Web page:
Japanese cedar pollen in floating indoor house dust after a pollinating season


Correspodence: Tadao Enomoto, Department of Otolaryngology, Japanese Red Cross Society Wakayama Medical Center, Komatsubara, Wakayama-city, Wakayama 640-8558, Japan. Email: t-enomoto@mud.biglobe.ne.jp


Background:  Approximately 16.2% of the Japanese population suffers from pollinosis. One of the forms of management is self-care (preventive care), which can be categorized as ‘indoor’ and ‘outdoor’. Outdoor self-care is usually emphasized, but indoor self-care is also important. Considerable pollen is found in indoor dust and this is thought to be one of the factors that worsens pollinosis and enables it to persistent for a long time, even after the pollinating period has finished. Taking this into consideration, we investigated the dynamic state of indoor pollen.

Methods:  Floating indoor house dust was collected in Petri dishes. The amount of pollen in the house dust samples collected was measured using an LCD laboratory highly sensitive Cry j1 assay kit.

Results:  The results showed that, indoors, a lot of Japanese cedar pollen (JCP) was found on the floor (tatami mats, carpets), sofas and curtains. The number of JCP in living rooms peaked in April after the pollinating period and decreased gradually; however, JCP was still found indoors, even as late as the following February. Floating JCP in the house was one-tenth of the JCP levels on the floor. Floating JCP increased on days with low humidity. Air conditioning temporarily increased levels of floating JCP in houses with an air conditioner, but the level of floating JCP decreased rapidly compared with the level of that in houses without an air conditioner. Nasal signs and symptoms disappeared completely at a level of 30 floating pollen counts/day per Petri dish.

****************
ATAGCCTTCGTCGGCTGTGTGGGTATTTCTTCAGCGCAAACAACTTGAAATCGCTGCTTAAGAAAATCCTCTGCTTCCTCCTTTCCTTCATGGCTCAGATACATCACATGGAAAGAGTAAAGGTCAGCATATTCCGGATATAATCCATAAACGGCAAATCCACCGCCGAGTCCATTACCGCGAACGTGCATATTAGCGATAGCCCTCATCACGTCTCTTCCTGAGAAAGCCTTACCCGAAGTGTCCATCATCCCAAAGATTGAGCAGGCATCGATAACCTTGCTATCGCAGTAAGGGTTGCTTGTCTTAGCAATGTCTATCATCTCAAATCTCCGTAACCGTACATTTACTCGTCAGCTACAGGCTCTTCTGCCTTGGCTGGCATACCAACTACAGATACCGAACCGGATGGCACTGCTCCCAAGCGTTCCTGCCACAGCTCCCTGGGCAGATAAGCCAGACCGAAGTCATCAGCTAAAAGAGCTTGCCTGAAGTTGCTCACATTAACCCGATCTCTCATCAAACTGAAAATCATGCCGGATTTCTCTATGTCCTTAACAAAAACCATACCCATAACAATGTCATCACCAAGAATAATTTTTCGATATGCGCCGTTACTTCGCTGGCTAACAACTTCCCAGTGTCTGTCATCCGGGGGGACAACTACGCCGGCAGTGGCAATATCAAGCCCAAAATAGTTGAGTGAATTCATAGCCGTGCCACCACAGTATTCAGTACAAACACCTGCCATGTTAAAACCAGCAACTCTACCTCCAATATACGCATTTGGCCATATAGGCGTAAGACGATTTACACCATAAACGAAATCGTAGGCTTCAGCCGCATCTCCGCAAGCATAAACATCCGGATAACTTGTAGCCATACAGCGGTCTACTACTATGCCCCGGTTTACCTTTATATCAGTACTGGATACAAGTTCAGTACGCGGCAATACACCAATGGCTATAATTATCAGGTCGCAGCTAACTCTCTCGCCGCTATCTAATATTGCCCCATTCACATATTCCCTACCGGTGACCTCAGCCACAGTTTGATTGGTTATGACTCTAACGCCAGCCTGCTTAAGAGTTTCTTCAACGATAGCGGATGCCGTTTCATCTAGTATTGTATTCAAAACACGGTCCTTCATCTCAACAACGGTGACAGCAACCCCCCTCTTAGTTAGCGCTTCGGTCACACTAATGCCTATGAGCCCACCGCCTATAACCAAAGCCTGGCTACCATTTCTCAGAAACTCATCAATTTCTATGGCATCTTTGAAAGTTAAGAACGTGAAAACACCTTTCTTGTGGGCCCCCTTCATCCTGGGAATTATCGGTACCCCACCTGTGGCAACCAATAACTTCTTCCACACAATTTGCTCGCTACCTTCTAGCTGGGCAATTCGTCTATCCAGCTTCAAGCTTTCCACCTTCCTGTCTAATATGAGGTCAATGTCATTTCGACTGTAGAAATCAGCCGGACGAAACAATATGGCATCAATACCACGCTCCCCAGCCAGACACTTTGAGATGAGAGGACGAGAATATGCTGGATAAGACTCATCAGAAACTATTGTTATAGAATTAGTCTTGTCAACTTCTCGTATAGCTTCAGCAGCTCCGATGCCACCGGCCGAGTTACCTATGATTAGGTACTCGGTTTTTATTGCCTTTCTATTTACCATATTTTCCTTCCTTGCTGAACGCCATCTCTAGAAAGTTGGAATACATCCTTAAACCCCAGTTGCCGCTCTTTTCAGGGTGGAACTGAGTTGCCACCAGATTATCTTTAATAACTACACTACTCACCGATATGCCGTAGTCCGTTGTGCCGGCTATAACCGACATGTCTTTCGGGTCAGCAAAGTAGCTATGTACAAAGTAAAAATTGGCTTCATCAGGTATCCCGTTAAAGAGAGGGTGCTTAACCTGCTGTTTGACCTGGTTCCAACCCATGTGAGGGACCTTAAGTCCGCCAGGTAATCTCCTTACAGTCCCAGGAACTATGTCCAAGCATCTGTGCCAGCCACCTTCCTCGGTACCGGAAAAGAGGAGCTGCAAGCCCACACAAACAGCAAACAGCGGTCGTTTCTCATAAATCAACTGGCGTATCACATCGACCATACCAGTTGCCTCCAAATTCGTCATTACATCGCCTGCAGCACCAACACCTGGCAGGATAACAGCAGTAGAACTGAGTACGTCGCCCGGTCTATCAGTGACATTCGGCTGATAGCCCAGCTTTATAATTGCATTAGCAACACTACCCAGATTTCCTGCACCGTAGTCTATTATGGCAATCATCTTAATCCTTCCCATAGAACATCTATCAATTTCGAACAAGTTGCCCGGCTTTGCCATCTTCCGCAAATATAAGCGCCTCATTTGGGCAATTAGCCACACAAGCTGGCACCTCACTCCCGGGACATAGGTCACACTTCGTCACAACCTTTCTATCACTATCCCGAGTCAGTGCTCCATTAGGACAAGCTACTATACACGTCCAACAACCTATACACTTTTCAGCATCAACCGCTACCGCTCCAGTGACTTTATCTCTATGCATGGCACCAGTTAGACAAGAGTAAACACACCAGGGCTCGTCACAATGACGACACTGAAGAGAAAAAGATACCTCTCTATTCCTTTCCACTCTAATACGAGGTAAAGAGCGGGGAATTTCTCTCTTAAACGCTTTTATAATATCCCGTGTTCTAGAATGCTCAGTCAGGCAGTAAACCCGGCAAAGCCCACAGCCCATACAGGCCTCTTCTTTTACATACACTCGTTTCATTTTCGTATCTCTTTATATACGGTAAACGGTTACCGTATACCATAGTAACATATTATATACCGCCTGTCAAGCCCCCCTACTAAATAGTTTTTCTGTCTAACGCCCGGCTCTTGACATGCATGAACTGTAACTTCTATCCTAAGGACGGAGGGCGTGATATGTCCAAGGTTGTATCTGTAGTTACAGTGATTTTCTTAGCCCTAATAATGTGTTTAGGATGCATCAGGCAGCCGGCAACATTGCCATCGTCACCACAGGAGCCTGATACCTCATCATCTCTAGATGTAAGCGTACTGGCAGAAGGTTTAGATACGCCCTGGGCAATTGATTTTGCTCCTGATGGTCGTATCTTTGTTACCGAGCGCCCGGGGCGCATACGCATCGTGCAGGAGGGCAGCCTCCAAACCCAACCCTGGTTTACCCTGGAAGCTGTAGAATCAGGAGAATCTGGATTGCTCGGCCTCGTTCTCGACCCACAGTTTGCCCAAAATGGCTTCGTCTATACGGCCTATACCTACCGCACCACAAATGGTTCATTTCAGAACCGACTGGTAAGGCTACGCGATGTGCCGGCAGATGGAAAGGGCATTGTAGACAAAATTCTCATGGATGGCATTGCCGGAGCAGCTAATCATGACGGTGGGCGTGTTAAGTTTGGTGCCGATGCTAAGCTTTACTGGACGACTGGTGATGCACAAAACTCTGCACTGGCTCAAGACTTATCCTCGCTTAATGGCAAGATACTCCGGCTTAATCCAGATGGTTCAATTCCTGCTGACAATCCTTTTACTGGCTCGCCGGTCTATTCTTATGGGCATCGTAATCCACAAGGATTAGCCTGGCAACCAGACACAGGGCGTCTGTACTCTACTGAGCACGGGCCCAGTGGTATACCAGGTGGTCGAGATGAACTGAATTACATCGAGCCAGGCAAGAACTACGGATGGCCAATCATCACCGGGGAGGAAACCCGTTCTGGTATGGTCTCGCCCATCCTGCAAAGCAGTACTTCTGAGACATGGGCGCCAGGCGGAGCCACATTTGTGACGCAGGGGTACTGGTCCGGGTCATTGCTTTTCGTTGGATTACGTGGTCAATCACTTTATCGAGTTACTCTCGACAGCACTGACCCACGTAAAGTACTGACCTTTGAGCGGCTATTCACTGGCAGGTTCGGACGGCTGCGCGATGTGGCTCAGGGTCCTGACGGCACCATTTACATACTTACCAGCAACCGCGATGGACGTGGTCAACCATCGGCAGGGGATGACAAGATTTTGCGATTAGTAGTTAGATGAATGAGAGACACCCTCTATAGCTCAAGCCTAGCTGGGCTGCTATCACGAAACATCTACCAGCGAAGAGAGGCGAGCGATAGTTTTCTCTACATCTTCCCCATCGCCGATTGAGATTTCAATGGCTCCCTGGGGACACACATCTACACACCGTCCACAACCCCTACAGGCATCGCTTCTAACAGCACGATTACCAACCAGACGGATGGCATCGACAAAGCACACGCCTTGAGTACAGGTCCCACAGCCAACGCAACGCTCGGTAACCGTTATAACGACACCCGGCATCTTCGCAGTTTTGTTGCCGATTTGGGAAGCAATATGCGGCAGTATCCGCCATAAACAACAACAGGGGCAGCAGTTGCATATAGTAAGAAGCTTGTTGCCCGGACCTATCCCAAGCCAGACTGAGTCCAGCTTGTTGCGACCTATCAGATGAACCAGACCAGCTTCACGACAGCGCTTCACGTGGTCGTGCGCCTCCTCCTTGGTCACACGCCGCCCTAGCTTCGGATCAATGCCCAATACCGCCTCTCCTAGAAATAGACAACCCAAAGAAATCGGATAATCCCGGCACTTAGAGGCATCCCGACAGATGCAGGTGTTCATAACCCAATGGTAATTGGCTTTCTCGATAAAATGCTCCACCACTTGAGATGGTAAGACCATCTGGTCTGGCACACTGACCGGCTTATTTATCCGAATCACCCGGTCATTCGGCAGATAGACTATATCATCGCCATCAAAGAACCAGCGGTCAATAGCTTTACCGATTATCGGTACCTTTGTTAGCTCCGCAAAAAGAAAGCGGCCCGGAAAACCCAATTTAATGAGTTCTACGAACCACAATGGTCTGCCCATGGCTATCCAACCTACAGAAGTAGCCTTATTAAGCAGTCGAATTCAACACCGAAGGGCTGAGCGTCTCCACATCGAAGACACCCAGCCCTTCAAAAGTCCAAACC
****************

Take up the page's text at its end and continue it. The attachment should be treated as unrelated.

Conclusion:  Considerable JCP was found floating indoors with house dust after a pollinating season.